Quiet, peaceful and restful was the description of opening night on Tuesday 29 October 1918 between 7 and 9pm, when the replacement librarian Mrs Donald Gillespie welcomed subscribers. For this was a subscription lending library – half a crown per quarter. No doubt that same atmosphere embraced those who chose to come on Saturday afternoons from 3 to 5pm. 

Reading between the Mudgee Guardian lines, the Kandos School of Arts lending library did not capture the interest of the workers or indeed of many townspeople. The populace was much more energised by the beauteous male competition that spontaneously began in Matt Carruthers’ machine shop at crib time and concluded with the rip-roaring announcement of the winner at the picture show on Saturday night.

It probably didn’t help that there was a high turnover of librarians. The third librarian Miss R Langavad took on the role for three months (from February to May 1919) followed by Miss Ethel Murphy (length of service unknown). In August 1920 we learn of a committee meeting to appoint new trustees for the School of Arts, but that was unresolved. The following March some enthusiastic souls pushed to revive the library and make it “one of the leading institutions of Kandos”. That was a pipe-dream. 

The library shuffled along for a year or so with intermittent bleating appeals to the community. In August 1922 the Progress Association were certain they could get the locals interested. Led by Mr Slingsby, secretary of the cement company, they formed a committee of twelve, allotted sections of the town to each member and did a door knock to canvas locals for donations and interest. That was the last we heard – except for a half-hearted attempt in 1926. I got excited when I discovered the Kandos Debating Club in June 1931. There in the ante-room among the glass bookcases was passionate, forceful debate on topics that have resonance today: Inequality of Income, The Environment, Kandos as a Tourist Resort, Co-operative Banking, State Control of Industries, etc. Unfortunately it didn’t last the year.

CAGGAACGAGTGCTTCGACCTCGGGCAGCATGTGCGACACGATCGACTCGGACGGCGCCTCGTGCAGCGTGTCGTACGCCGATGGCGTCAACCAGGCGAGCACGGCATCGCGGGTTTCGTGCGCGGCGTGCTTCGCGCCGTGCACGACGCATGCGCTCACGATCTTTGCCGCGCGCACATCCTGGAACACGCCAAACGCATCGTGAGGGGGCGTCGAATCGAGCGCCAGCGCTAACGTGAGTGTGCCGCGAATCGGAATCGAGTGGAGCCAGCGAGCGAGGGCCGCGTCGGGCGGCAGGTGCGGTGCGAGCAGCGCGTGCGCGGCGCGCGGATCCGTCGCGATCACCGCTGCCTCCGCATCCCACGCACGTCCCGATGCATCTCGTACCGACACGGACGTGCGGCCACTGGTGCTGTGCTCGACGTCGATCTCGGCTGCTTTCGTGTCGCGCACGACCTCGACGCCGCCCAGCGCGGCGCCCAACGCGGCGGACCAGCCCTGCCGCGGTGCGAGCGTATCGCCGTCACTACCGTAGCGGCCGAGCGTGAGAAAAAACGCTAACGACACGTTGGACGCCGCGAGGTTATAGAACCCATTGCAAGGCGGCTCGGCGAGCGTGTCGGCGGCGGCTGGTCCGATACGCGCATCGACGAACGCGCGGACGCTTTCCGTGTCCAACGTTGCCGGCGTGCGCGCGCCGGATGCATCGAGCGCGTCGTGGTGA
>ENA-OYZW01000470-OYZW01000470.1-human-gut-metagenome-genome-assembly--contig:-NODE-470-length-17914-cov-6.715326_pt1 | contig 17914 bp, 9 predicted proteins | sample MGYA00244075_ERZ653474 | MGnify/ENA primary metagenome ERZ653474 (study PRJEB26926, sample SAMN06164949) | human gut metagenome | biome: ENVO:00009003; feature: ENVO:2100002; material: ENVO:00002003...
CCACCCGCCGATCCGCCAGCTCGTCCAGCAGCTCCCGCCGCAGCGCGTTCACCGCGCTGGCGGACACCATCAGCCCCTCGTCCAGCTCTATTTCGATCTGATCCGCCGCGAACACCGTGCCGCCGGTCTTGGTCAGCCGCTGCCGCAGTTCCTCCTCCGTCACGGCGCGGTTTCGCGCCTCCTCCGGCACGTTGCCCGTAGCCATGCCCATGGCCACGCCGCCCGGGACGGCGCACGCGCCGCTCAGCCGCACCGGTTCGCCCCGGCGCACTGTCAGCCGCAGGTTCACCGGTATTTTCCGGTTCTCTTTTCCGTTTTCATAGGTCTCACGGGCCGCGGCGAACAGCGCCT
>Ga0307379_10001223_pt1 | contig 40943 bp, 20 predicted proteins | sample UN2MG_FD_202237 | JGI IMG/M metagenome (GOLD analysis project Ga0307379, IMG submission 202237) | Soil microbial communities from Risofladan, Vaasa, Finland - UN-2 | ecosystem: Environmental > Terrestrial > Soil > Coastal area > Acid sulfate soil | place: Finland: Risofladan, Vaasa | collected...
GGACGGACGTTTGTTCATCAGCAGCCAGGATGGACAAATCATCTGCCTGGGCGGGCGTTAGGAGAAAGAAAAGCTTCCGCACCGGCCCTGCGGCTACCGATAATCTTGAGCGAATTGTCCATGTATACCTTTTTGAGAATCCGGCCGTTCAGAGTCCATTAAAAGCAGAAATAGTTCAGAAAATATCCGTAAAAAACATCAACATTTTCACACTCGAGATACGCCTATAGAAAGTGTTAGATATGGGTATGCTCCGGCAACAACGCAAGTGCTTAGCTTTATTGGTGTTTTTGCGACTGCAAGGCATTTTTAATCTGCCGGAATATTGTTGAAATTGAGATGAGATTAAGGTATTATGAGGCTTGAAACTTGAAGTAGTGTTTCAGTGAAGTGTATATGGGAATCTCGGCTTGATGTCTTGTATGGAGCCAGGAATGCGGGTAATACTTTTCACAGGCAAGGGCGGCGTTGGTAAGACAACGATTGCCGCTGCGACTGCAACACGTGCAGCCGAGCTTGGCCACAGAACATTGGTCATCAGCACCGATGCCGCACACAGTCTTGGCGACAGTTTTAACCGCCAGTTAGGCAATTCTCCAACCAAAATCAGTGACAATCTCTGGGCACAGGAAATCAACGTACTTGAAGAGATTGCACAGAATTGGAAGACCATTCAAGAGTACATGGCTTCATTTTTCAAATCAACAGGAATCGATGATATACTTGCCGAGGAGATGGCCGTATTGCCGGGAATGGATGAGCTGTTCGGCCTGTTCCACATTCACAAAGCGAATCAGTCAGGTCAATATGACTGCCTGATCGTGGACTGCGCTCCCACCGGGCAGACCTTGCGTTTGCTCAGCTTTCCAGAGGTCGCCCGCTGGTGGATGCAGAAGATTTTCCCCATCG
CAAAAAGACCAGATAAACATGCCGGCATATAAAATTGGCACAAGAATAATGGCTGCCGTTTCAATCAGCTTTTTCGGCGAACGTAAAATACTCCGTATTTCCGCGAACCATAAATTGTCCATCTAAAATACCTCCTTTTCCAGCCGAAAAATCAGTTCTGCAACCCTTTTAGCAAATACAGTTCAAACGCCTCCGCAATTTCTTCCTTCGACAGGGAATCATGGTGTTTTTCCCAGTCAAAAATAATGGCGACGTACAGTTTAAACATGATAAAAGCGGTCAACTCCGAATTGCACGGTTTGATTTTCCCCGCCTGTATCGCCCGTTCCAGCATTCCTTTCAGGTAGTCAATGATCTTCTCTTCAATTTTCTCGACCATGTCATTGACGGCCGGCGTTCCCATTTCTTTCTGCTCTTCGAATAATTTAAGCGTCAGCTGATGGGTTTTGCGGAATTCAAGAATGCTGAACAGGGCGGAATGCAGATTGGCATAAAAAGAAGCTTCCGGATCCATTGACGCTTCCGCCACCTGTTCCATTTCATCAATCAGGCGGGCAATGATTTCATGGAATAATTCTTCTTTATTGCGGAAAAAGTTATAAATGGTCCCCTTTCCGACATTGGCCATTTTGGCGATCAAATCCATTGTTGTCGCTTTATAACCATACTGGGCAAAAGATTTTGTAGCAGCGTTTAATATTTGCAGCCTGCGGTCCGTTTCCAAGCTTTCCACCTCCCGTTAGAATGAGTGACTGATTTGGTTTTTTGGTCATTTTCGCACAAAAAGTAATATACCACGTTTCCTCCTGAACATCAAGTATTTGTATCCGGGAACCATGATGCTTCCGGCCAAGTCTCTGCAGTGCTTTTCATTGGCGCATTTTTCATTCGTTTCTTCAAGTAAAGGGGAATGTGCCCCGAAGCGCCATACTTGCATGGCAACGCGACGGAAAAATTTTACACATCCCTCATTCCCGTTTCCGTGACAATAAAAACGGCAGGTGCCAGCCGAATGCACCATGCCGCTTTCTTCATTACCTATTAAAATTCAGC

Kandos School of Arts was on the tail-end of a movement, which would partly account for its demise. The Munn-Pitt report of 1935 wrote of “wretched little institutes which have long since become cemeteries of old and forgotten books”. But we should be mindful that the School of Arts was the harbinger of the global public library system which we value today. The NSW Library Act of 1939 came into effect at the end of the war, leading to a network of free public libraries throughout Australia, managed by councils and partly funded by state governments.